Tom's Blog

Monday, October 29, 2012

Zizia aureus fall regrowth

Right now Zizia aureus (golden Alexanders) is showing lush growth throughout our open savannas. Fall regrowth like this is fairly common.

Fall regrowth is an interesting ecological phenomenon. I assume this works as follows:
  • Since Zizia is a species that shows up early in the spring, it does best in cooler weather.
  • It flowers, sets seed, and dies back by early August, but the root stock is still alive.
  • When the weather turns cool again, new buds grow and form leaves.
  • The leaves photosynthesize and translocate carbohydrates to the roots.
  • When winter comes, the above-ground portions die back, but the roots remain alive.
  • Spring growth starts early, as soon as the soil starts to warm up. The energy in the roots from the fall process gives the plants a head start. 
  • Flower buds start to show in early April.
  • The whole cycle continues through another year.
There are lots of "bad" plants that exhibit fall regrowth, and probably carry out this same cycle. One of the most serious is garlic mustard, but others are reed canary grass, bluegrass, motherwort, and mullein.

Incidentally, right now is an excellent time to spray any bad plants using glyphosate. Most of the native plants have senesced and will not be affected, whereas the green leaves of the weeds will absorb the herbicide and translocate it to the roots. The only problem is to avoid spraying any good plans such as Zizia.

Mushrooms on the prairie

The heavy late fall rains last week brought on an enormous flush of mushrooms on Toby’s Prairie, and to a lesser extent on the Pocket Prairie. Amanda and Susan discovered them while seed collecting. The species was Agaricus campestris,  common name “meadow mushroom”, which is closely related to the cultivated species (A. bisporus).
Among other things, the meadow mushroom is known for forming circles called “fairy rings”on lawns, golf courses, or meadows. Despite the literature, there is nothing mystical or mythical about a fairy ring. It is just a growth phenomenon. The mushroom mycelium grows out from a single center (probably starting from a single spore), growing on the rich organic matter of the lawn or prairie.  It may grow for quite a while in this vegetative state, but generally in response to a good rain (we had 1.5 inches last week) it undergoes morphogenesis and forms fruiting bodies at the periphery of the ring.
Part of a "line" of mushrooms, a fragment of a fairy ri

In a tallgrass prairie a fairy ring is not as photogenic as it is on a lawn. Also, sometimes a complete ring is not formed, only parts of a ring (arcs), and this is what we have in Toby’s Prairie.  The photo here shows an example.

Although we see occasional mushrooms in our prairies, this is the first time we have seen such an enormous flush. The mushroom is a saprophyte, which means it grows on dead plant material. Because of  the impact of the drought, there is a lot of mushroom food on the surface of the soil, and fruiting was brought about by the good fall rains.

This mushroom should have no detrimental effect on the prairie. The extensive mycelium that it forms on the surface of the soil will eventually die and become incorporated into the rich organic humus that a prairie makes.

Yes, this species is edible!

Saturday, October 20, 2012

Herbicide spritz technique for control of herbaceous invasive plants

The herbicide spritz technique is suitable for precise control of broad-leaved herbaceous invasive plants, especially clonal species such as Canada goldenrod and perennial sunflowers. This technique makes use of a high concentration of an oil-soluble herbicide (such as Garlon 4) diluted to 20% with a penetrating bark oil. Only a few drops of herbicide on the meristem or one or two leaves is all that is necessary. The herbicide quickly penetrates the leaf and spreads throughout the plant. Response is very rapid.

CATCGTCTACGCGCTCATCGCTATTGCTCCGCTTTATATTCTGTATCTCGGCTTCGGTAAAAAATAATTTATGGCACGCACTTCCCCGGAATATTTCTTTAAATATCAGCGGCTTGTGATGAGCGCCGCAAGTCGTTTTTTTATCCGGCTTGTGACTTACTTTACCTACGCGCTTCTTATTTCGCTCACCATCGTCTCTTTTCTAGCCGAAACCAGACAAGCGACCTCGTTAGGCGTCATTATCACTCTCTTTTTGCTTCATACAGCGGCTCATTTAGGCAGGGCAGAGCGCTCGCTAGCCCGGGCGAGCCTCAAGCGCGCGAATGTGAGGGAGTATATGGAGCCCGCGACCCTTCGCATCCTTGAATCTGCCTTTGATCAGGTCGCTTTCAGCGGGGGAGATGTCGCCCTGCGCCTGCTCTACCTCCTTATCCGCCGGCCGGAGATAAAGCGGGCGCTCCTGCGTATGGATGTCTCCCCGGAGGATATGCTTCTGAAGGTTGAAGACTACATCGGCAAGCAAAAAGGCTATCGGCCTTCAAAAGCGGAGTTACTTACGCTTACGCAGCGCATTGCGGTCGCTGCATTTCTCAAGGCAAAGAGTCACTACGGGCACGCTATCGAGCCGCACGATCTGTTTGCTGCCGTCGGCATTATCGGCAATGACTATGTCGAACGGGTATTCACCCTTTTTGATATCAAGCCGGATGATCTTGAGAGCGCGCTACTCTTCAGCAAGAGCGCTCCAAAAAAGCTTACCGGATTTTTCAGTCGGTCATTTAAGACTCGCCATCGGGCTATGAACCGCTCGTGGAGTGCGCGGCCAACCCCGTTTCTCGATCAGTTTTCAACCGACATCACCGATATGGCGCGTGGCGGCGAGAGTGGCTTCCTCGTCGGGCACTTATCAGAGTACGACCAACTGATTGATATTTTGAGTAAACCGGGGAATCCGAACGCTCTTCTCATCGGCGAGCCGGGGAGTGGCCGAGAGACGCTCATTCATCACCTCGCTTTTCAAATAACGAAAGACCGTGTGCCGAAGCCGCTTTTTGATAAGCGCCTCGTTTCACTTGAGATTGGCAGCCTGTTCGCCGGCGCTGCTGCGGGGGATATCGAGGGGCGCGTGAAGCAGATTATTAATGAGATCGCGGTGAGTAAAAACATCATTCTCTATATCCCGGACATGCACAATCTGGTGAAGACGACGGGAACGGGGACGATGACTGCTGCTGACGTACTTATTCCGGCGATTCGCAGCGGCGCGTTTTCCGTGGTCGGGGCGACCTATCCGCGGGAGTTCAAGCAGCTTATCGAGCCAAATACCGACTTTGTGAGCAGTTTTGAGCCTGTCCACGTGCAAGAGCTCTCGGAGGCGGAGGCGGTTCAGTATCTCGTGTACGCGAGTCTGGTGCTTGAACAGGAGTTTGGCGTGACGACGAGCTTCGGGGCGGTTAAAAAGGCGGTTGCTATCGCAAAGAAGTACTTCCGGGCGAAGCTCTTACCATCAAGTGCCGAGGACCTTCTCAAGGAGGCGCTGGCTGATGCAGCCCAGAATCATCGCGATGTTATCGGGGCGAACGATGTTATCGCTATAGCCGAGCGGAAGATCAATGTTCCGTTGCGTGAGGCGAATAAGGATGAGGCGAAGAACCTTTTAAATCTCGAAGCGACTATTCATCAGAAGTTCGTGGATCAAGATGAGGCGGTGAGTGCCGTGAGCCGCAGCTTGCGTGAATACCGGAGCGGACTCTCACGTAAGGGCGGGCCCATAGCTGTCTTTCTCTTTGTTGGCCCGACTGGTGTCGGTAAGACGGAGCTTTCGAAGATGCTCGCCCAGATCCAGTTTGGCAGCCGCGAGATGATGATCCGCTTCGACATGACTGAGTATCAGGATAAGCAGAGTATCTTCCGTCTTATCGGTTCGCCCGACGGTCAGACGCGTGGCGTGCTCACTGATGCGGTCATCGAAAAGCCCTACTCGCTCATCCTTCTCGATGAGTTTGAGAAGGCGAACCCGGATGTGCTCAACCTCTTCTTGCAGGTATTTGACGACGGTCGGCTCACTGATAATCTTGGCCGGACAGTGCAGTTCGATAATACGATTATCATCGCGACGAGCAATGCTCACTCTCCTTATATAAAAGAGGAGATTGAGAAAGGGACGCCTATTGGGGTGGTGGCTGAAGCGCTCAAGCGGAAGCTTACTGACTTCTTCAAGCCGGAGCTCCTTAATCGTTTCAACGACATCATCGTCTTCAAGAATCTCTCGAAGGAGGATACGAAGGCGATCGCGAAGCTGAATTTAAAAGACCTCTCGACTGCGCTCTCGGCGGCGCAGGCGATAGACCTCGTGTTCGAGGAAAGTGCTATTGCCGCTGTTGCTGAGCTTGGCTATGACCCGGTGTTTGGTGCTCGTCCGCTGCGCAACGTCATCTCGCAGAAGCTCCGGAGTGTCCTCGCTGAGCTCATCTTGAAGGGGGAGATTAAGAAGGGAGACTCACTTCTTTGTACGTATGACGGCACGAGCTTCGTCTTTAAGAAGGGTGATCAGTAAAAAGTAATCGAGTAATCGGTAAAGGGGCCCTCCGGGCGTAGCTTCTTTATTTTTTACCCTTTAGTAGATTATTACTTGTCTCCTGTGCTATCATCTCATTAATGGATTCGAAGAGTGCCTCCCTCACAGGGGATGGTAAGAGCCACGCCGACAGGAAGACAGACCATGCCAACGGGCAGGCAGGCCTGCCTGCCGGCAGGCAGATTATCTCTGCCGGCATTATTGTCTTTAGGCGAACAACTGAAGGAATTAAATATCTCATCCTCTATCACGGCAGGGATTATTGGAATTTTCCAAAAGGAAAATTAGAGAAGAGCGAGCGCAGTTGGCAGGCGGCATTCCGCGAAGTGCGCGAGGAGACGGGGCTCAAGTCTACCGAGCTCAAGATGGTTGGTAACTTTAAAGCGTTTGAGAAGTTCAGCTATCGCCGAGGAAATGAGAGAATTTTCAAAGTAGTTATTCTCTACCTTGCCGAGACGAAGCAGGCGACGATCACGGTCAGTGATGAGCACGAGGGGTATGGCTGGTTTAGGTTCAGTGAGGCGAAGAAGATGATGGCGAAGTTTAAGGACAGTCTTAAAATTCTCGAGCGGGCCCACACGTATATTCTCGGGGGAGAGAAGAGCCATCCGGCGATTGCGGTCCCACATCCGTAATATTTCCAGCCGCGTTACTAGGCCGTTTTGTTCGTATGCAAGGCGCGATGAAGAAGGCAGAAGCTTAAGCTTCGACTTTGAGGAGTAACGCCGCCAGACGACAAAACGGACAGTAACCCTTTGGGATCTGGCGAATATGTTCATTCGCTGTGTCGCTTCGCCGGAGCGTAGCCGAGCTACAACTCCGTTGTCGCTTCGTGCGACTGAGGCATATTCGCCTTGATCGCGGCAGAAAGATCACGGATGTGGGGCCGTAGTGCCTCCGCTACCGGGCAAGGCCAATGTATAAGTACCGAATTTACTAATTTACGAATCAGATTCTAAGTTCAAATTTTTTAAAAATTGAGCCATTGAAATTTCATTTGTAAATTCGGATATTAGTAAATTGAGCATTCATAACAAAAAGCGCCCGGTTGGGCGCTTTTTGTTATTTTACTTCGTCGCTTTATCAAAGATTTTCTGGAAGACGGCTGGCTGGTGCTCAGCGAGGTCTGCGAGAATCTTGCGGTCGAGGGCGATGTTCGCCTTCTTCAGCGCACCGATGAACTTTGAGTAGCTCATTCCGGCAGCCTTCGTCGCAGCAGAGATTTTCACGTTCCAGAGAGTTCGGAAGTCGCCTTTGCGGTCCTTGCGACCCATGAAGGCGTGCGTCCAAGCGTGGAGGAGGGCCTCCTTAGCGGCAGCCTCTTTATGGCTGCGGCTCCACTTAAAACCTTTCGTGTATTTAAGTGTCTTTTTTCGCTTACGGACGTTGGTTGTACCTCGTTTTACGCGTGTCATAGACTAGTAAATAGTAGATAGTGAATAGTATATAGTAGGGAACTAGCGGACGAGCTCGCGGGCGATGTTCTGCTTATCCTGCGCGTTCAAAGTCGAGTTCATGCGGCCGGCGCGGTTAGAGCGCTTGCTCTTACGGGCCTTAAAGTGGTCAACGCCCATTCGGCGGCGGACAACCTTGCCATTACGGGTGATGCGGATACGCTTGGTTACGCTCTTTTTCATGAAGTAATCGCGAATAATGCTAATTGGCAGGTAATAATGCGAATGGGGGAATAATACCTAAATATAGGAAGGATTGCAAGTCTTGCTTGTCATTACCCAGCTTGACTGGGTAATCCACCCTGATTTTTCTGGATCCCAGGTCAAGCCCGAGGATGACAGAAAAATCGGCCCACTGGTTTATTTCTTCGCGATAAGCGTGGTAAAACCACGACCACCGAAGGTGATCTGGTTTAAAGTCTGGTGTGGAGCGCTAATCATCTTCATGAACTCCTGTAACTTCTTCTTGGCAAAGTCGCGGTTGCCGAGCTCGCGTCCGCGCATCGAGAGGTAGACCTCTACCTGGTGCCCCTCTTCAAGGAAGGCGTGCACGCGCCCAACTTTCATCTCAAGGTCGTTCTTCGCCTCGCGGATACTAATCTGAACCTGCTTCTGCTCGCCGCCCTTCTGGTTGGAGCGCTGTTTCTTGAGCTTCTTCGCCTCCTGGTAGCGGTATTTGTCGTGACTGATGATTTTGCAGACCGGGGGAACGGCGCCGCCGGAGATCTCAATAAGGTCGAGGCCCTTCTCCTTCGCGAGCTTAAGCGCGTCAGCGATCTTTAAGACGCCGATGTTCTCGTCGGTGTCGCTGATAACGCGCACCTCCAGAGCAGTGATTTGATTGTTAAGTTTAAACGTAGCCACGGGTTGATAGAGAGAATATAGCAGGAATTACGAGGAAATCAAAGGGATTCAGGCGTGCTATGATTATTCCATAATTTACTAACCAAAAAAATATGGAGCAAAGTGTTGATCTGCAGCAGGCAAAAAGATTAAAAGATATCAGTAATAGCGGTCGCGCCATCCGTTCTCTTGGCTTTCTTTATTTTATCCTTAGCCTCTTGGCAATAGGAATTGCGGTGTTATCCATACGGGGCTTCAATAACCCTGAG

During the mid-summer growing season, the sprayed plant usually shows a discoloration or wilting response in a few hours. Within several days even leaves on that stem that have not been sprayed begin to respond, and within a week the whole plant is moribund. If all stems of the clone are spritzed, then the complete clone is eradicated and does not return the following year.

Although labor intensive, this technique is very selective and hence suitable for control of invasive perennial weeds in planted or remnant prairies and savannas.

The herbicide mix used is identical to that used for basal bark treatment of woody plants. Hence, both woody and herbaceous weeds can be dealt with on the same pass through a natural area. 

Dense clone of invasive sunflower

Single stem that has been spritzed (red dye used as marker).

During the early summer growing season, response is very rapid. These plants had been spritzed the day before. Note discoloration and death of leaves.
Clone that had been spritzed two weeks before.

 Canada goldenrod stems that had been spritzed a few days before. Only one or two leaves were spritzed on each stem. A "wipe" technique can also be used with a sponge or glove applicator. Care must be taken to ensure that each stem of the clone is treated.

Monday, October 15, 2012

Sumac eradication

Sumac can be eradicated but requires special attention to its manner of growth and reproduction. Although it is native, sumac is highly invasive. Allowed to proceed unchecked, it is able to take over a prairie or savanna natural area. The shade under a sumac patch can be enough to suppress virtually all native vegetation.  If the character of a natural area is to be maintained, control of sumac is essential.

A large sumac clone that has established itself in what was once a large prairie

The shade from this dense sumac clone has suppressed all native species
The techniques described here are based on studies and observations done over the past five years on both large and small sumac clones.

Sumac Ecology Sumac is a woody plant that has the potential for forming large clones (thickets). It spreads rapidly and is the single most-important woody invasive plant at many sites. It spreads by rhizomes which form complex underground root systems. In addition to their role in increasing the size of the clone, sumac rhizomes are capable of sending up myriads of new shoots, called “root suckers.”

Sumac is very sensitive to herbicides such as triclopyr (Garlon 3A and 4), so that existing stems can be killed by cutting and treating, or by basal bark treatment. However, although herbicide treatment will kill above-ground stems, rhizomes and the buds that turn into root suckers usually escape treatment. If sumac is to be eradicated, these below-ground parts of the clone must be dealt with. A principal part of the present post focuses on how root suckers can be eradicated.